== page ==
Europe’s stance on migrants set to get tougher
Germany this week reached a deal with Spain that would see the Iberian country accept refugees who had entered the EU there before making their way across Europe. Germany hopes to strike similar agreements with Italy and Greece, but will probably not get there. The Greek and newly elected Italian governments will, in all likelihood, not concede.
The Spanish agreement is in line with the EU’s Dublin Principles, which state that the country that first registers an immigrant should take final responsibility for that person. The problem with Dublin is that it was agreed before the big refugee crisis hit Europe and it now seems out of date. Bavarian Prime Minister Markus Soeder never tires of pointing out that German Chancellor Angela Merkel suspended Dublin de facto when she opened Germany’s borders in 2015. Since then, refugees and migrants have been pouring into Europe by the hundreds of thousands every year. The countries on Europe’s southern rim could barely cope.
When the government crisis hit Germany in June, Interior Minister Horst Seehofer demanded that Merkel find a solution within the EU or he would close the border to Austria, which would have been against both the EU’s Schengen open borders agreement and the coalition agreement of the German government. Merkel was dispatched to Brussels to hold two sessions with fellow heads of state. In the end, the EU agreed that the northern countries needed to accommodate their fair share of immigrants. In reality, it looks unlikely that agreement has any legs — at least not as long as countries like Hungary, the Czech Republic and Austria refuse to take people in. Other governments, including France, Holland, Denmark and Sweden, will struggle too because they have right-wing and populist parties nipping at their heels. Some of them will see elections pretty soon.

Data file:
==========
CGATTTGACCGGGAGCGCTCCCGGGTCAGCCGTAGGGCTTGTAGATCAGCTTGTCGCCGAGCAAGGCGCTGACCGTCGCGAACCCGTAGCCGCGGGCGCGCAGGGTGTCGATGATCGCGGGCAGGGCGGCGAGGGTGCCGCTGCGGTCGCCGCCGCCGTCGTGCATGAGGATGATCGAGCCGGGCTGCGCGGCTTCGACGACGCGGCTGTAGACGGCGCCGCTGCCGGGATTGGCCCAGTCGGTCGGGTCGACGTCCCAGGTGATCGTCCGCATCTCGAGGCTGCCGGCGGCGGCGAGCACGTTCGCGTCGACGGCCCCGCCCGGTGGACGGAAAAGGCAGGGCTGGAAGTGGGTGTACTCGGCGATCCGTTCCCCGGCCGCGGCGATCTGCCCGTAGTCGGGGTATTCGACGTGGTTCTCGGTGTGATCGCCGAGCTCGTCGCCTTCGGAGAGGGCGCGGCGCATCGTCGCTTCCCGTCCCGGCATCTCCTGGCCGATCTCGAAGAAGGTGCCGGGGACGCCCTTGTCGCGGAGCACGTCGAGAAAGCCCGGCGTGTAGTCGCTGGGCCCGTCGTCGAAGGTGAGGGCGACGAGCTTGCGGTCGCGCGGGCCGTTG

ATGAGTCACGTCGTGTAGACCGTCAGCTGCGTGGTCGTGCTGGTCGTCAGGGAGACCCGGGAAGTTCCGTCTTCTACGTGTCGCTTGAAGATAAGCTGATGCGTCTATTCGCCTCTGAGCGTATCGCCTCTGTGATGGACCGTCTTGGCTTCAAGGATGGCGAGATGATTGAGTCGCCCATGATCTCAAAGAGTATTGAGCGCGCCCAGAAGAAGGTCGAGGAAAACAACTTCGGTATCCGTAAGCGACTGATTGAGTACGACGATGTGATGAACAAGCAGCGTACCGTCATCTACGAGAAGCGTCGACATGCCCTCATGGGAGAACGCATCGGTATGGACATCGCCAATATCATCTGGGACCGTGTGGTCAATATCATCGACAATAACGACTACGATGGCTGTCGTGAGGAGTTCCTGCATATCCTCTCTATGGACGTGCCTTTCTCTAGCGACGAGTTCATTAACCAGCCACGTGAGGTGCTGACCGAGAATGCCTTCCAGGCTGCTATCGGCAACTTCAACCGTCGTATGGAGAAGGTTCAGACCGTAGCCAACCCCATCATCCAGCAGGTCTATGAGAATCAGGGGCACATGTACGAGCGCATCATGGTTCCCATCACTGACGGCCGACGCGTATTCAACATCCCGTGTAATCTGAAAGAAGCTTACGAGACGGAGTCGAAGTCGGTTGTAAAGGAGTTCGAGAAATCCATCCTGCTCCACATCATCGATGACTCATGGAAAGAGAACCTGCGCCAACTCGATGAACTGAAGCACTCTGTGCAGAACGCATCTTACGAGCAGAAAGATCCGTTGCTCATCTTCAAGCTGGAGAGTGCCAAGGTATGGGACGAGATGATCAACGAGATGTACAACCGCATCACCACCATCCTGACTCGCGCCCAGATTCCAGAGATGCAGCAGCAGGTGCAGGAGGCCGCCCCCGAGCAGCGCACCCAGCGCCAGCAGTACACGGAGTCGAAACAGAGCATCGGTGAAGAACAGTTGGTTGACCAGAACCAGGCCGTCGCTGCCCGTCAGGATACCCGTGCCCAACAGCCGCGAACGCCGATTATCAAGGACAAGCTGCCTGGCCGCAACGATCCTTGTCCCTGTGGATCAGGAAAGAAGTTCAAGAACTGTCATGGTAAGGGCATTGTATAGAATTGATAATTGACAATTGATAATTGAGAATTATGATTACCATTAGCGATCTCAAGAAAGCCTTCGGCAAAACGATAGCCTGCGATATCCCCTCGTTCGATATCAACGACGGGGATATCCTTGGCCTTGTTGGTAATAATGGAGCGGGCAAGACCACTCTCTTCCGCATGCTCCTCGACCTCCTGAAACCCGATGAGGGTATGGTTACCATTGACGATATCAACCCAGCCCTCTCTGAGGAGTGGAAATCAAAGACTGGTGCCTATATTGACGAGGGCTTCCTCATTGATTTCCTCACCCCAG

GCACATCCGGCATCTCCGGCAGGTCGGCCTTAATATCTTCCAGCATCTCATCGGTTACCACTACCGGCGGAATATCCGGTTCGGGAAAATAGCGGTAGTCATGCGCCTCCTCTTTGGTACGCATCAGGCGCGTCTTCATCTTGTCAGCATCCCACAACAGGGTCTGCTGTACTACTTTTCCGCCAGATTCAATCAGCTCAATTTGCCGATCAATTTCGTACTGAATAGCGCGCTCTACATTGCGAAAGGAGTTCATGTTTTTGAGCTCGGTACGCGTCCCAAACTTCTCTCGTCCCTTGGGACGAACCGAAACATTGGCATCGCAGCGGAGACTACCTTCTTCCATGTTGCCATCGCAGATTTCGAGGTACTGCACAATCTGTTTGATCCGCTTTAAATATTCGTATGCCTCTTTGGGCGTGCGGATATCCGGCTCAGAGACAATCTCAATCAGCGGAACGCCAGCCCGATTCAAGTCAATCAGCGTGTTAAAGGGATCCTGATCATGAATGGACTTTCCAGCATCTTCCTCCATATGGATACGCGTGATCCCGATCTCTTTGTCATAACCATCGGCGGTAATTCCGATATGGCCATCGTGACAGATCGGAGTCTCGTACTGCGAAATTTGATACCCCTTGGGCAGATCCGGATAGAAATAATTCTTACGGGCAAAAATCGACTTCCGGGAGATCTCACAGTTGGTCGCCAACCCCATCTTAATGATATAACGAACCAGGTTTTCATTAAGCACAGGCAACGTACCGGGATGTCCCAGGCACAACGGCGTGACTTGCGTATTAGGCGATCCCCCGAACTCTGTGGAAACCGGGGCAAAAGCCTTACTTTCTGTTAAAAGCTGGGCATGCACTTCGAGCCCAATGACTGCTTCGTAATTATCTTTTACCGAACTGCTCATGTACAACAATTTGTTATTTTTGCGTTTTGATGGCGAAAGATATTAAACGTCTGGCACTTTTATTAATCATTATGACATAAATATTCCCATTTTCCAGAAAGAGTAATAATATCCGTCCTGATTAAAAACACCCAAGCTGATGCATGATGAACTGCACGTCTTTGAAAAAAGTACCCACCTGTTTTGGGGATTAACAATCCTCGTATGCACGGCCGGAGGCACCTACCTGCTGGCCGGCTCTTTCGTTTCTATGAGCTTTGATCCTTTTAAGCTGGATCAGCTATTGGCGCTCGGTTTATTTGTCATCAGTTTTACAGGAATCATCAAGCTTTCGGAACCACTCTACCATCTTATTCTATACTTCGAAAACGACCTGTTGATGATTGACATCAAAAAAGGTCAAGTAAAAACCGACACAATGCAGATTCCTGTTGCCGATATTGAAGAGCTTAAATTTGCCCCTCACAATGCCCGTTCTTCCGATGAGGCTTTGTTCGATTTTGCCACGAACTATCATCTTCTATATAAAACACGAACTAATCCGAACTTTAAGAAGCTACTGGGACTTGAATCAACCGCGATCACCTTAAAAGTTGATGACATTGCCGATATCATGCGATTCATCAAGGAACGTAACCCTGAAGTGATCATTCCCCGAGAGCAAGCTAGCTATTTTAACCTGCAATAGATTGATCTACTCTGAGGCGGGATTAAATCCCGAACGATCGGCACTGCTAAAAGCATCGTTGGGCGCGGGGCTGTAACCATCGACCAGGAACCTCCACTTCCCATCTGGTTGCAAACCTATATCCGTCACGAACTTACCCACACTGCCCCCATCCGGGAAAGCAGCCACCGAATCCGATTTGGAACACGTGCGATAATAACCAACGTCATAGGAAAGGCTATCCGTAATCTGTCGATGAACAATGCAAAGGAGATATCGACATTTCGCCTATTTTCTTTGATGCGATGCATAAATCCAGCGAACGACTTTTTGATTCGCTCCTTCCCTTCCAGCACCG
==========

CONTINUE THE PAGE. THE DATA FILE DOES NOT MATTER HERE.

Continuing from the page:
Immigration has been the hot topic during the hot summer of 2018, preoccupying many governments. During the course of this year there has been movement, but not for the better. Austria’s government has taken a more vigilant stance under Chancellor Sebastian Kurz and his right-wing coalition partners. Malta has dug its heels in, not even allowing refugee ships to dock. In March, there was the case of the Open Arms, a ship rescuing refugees from Libya and whose crew refused to turn them over to the Libyan coast guard. It was sequestered by the Italian authorities and finally released in April.
There was also the case of the Aquarius, which had roughly 600 refugees on board and was alternately turned away by Italy and Malta. After a long odyssey, the new Spanish Prime Minister Pedro Sanchez finally allowed the Aquarius to dock in Valencia.
This is the latest instalment of the refugee drama. In terms of numbers, the flow of people crossing the Mediterranean has abated somewhat. Sea arrivals reached a peak in 2015, when roughly one million tried to cross into Europe. That dropped to 360,000 in 2016 and 172,000 in 2017. As of Wednesday, 59,000 had made it to Europe via the Mediterranean this year. In terms of fatalities, the situation looks grim. At the height of migration in 2015, nearly 3,800 people died. This year we are seeing the lowest volume of refugees, yet 3,100 deaths have been recorded.